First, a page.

R.I.P., Russell Chatham

“Crazy Mountains in March” by Russell Chatham, 1991.

The IRS can’t get Russell Chatham now. He’s skedaddled with his paints and brushes, vamoosed to a secret place where his creditors will never find him.

His flight west hasn’t interested the big boys yet. The New York Times, once Johnny-on-the-spot when it came to obits, hasn’t uttered a peep.

But his old hometown newspaper finally got around to writing a little something, days after the San Francisco Chronicle noted his passing.

It was apparently the dementia that got him, among other things. Once a Montanan and rounder, an artist and writer whose running mates included the likes of Jim Harrison, Thomas McGuane, and Rick Bass, Chatham died Nov. 10 in a memory-care facility in Marin County, Calif. He was 80.

Chatham’s landscapes adorn many a book cover, when they aren’t busy elsewhere, selling for tens of thousands of dollars. Indeed, it’s hard to find a Harrison book without one, and he dedicated “Sundog” to Chatham.

The artist also makes frequent guest appearances in Harrison’s essays. While fly-fishing for billfish off Costa Rica both men contracted bad cases of turista, but Chatham’s was by far the champeen, if you believe Harrison. In “The Tugboats of Costa Rica,” he wrote:

“I shall never forget his pathetic yelp in the night as he pooped his bed during a feverish dream about trying to eat a giant Mindanao clam that wouldn’t stop moving,” Harrison wrote. “This artist is a walking field day for a psychotherapists’ convention.”

In his essay “Seasons Through the Net” McGuane described Chatham as “a man who has ruined his life with sport,” a relentless angler and shootist “who “skulks from his home at all hours with gun or rod.”

“Russ never thought of painting as a career. It was just something he did,” said McGuane.

Bass called him “the greatest living landscape painter in America, famous for his outlandish appetites for food, wine, travel, art, music, literature, and the sporting life.”

And Chatham? He was busy doing the somethings he did, sport and art. Working without a net. Everything else would have to take care of itself.

“I’m not a businessman,” he told Charles Schultz for the Point Reyes Light. “If any money crosses my path, it is gone faster than butter in an oven. I have no savings, no retirement. I have whatever’s in my wallet. To a lot of people that would be frightening.”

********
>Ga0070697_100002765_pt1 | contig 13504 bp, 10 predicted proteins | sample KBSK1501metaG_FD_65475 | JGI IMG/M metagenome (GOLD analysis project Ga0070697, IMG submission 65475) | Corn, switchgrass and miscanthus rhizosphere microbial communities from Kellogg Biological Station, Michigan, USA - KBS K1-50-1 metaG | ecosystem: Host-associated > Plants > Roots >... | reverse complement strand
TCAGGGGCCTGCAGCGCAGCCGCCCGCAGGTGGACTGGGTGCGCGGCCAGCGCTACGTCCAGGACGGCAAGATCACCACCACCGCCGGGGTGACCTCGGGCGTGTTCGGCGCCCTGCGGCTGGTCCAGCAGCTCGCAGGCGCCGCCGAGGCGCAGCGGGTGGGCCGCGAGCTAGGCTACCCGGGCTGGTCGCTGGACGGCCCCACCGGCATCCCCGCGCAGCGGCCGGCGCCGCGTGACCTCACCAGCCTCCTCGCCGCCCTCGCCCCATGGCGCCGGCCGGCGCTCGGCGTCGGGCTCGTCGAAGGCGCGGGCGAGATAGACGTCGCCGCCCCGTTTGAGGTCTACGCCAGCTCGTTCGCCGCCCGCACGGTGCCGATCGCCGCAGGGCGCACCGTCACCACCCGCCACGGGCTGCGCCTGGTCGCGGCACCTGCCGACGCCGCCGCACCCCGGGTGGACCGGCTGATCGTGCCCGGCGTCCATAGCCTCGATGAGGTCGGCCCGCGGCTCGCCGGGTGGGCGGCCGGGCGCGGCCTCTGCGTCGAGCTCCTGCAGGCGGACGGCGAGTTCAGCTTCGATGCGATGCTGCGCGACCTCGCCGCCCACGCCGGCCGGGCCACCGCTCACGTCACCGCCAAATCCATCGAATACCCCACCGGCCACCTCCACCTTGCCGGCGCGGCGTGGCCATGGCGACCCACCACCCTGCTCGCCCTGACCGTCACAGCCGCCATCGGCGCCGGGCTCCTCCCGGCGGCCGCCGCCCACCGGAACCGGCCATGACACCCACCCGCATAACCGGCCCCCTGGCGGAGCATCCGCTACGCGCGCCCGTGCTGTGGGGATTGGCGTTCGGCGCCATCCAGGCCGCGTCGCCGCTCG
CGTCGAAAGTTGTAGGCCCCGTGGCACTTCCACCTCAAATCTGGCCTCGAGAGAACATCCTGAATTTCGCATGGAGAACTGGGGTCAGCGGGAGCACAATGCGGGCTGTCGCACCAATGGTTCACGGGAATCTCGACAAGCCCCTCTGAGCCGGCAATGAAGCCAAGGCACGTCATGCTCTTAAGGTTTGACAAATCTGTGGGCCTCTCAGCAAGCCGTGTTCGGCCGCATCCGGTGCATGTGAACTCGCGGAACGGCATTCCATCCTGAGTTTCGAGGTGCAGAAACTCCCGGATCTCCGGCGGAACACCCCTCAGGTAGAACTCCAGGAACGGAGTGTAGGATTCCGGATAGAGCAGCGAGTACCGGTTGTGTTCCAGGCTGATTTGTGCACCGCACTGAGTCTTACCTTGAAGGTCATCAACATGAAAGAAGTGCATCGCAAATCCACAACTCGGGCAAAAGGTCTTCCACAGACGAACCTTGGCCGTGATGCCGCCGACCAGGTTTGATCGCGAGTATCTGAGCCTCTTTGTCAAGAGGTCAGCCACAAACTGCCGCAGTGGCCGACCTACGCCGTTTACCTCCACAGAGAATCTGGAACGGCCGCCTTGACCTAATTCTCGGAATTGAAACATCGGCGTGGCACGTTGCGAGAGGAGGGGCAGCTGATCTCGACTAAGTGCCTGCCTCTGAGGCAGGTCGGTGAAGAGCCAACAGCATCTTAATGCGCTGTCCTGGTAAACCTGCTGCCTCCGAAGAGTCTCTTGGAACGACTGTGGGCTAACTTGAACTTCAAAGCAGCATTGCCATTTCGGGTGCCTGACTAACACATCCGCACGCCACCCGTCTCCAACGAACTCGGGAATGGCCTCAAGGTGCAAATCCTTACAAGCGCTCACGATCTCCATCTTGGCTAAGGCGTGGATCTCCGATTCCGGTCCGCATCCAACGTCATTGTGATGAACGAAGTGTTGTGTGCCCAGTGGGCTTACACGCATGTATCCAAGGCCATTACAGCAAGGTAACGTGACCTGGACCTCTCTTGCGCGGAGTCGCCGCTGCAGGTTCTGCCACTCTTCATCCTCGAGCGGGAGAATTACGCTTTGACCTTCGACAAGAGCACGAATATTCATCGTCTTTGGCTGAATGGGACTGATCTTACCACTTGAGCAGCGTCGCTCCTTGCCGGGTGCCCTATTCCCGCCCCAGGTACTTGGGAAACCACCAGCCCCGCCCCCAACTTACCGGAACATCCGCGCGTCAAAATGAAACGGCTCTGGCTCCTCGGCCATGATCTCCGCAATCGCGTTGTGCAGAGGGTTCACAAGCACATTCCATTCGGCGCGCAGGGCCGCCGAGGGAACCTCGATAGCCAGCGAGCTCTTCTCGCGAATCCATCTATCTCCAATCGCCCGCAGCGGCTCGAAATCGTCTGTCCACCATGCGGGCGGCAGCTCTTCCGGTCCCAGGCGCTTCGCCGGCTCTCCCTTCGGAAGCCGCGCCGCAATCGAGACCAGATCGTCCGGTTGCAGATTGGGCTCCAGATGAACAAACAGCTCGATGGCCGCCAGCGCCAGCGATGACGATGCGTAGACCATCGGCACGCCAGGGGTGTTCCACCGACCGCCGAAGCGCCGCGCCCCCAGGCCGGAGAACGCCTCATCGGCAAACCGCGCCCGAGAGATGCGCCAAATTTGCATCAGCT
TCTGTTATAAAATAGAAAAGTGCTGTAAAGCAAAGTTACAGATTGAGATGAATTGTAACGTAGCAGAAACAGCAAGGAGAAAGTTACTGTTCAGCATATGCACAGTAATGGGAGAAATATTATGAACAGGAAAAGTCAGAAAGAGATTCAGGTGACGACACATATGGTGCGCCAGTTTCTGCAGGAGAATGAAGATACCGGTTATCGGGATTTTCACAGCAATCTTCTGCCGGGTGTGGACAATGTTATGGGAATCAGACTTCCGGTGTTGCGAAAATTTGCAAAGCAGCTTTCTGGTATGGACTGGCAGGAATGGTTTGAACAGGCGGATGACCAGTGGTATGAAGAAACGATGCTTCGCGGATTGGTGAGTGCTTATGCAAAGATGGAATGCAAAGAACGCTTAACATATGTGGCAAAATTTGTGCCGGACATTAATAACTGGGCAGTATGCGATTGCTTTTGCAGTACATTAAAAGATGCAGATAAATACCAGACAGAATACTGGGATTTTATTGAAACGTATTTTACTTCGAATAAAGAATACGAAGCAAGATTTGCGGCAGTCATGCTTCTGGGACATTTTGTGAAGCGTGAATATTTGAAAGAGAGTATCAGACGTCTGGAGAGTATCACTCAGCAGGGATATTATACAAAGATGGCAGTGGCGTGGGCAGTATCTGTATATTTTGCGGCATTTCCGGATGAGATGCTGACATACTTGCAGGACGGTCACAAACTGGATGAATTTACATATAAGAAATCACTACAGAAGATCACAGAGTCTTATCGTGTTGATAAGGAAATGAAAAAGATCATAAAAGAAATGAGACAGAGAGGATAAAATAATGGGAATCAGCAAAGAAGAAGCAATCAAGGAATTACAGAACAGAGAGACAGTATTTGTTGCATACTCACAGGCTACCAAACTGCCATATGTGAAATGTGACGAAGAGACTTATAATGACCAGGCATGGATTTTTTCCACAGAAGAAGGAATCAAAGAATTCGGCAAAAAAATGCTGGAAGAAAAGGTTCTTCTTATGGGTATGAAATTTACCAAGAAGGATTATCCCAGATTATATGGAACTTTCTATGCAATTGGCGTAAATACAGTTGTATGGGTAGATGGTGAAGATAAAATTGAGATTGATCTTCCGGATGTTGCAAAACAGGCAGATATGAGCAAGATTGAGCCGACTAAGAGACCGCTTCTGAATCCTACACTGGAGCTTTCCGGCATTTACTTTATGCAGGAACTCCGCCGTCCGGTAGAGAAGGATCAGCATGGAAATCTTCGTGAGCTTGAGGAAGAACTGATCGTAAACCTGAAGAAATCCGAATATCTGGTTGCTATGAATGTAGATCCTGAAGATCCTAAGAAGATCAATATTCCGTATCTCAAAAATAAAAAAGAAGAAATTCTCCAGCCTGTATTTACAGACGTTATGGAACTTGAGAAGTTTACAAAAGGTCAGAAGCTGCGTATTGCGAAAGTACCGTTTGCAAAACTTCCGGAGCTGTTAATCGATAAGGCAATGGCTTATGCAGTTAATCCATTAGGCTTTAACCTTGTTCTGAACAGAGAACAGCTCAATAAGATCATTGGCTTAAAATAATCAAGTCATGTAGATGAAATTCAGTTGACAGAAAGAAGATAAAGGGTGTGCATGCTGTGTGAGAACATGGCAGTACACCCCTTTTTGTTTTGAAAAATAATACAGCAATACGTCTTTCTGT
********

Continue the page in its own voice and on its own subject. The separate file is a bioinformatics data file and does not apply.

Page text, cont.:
He added: “The artist has absolutely no safety net.”

This didn’t mean that he was unaware of the ground down there waiting for him. In a chat with Todd Wilkinson for the Mountain Journal, Chatham said:

“Early on, I was never concerned about having a career, so I didn’t have one. And now nothing could interest me less. But I think we all have a programmed tape running inside us, and most of mine is now stored on the right hand side of the cassette. I finally feel I know enough to paint what I could only dream about in my twenties. People say it’s time to slow down, relax, go fishing. Well, I took the first forty years of my life off and went fishing, and now my tape is telling me to finish what I was put on earth to do. Before, time didn’t matter. Now it does.”

It’s fish-thirty, Russell. Time to wet a line.

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9 Responses to “R.I.P., Russell Chatham”

  1. SAO’ Says:

    More sad news today:

    • Patrick O'Grady Says:

      Ah, Poupou, “The Eternal Second.” We shall not see his like again.

    • khal spencer Says:

      Its tough to have your halcyon years coincide with the career of Eddy Merckx, ain’t it? Here with Anquetil

      • SAO' Says:

        Velo Press had this great coffee table book with an amazing graphic of every significant tour rider. Can’t find mine, probably donated it. Had a chart that color coded each rider’s tour journey, with stage wins, days in a jersey, and final placement on equal footing. Really highlighted guys like Raymond who never won but were in the damn fight every day.

  2. SAO' Says:

    Like butter in the oven … reminds me of one of my top ten sports quotes that aren’t about sports. George Best, asked where his money went: “I spent some on women, booze, and cars, and the rest I wasted.”

  3. SAO' Says:

    “ But I think we all have a programmed tape running inside us, and most of mine is now stored on the right hand side of the cassette. ”

    Loved that line. But you gotta be our age to get it, I guess.

    “We all have a programmed streaming service playlist running inside us, but these days my internal phone is flashing ‘low power mode.’ ”

    Nope, doesn’t quite do it.

  4. Lowell Nault Says:

    Russel Chatham was a classmate of mine at Drake High School in San Anselmo. He lived just up the road from me. I never got to know him very well. I rediscovered him a dozen years ago when I read an article of his in Fly Fisherman magazine. I tried to look him up at his restaurant as well as his gallery in Livingston, MT, but he had recently moved back to Marin County. We exchanged a couple emails, but that was it. Regretfully, we never again met up!

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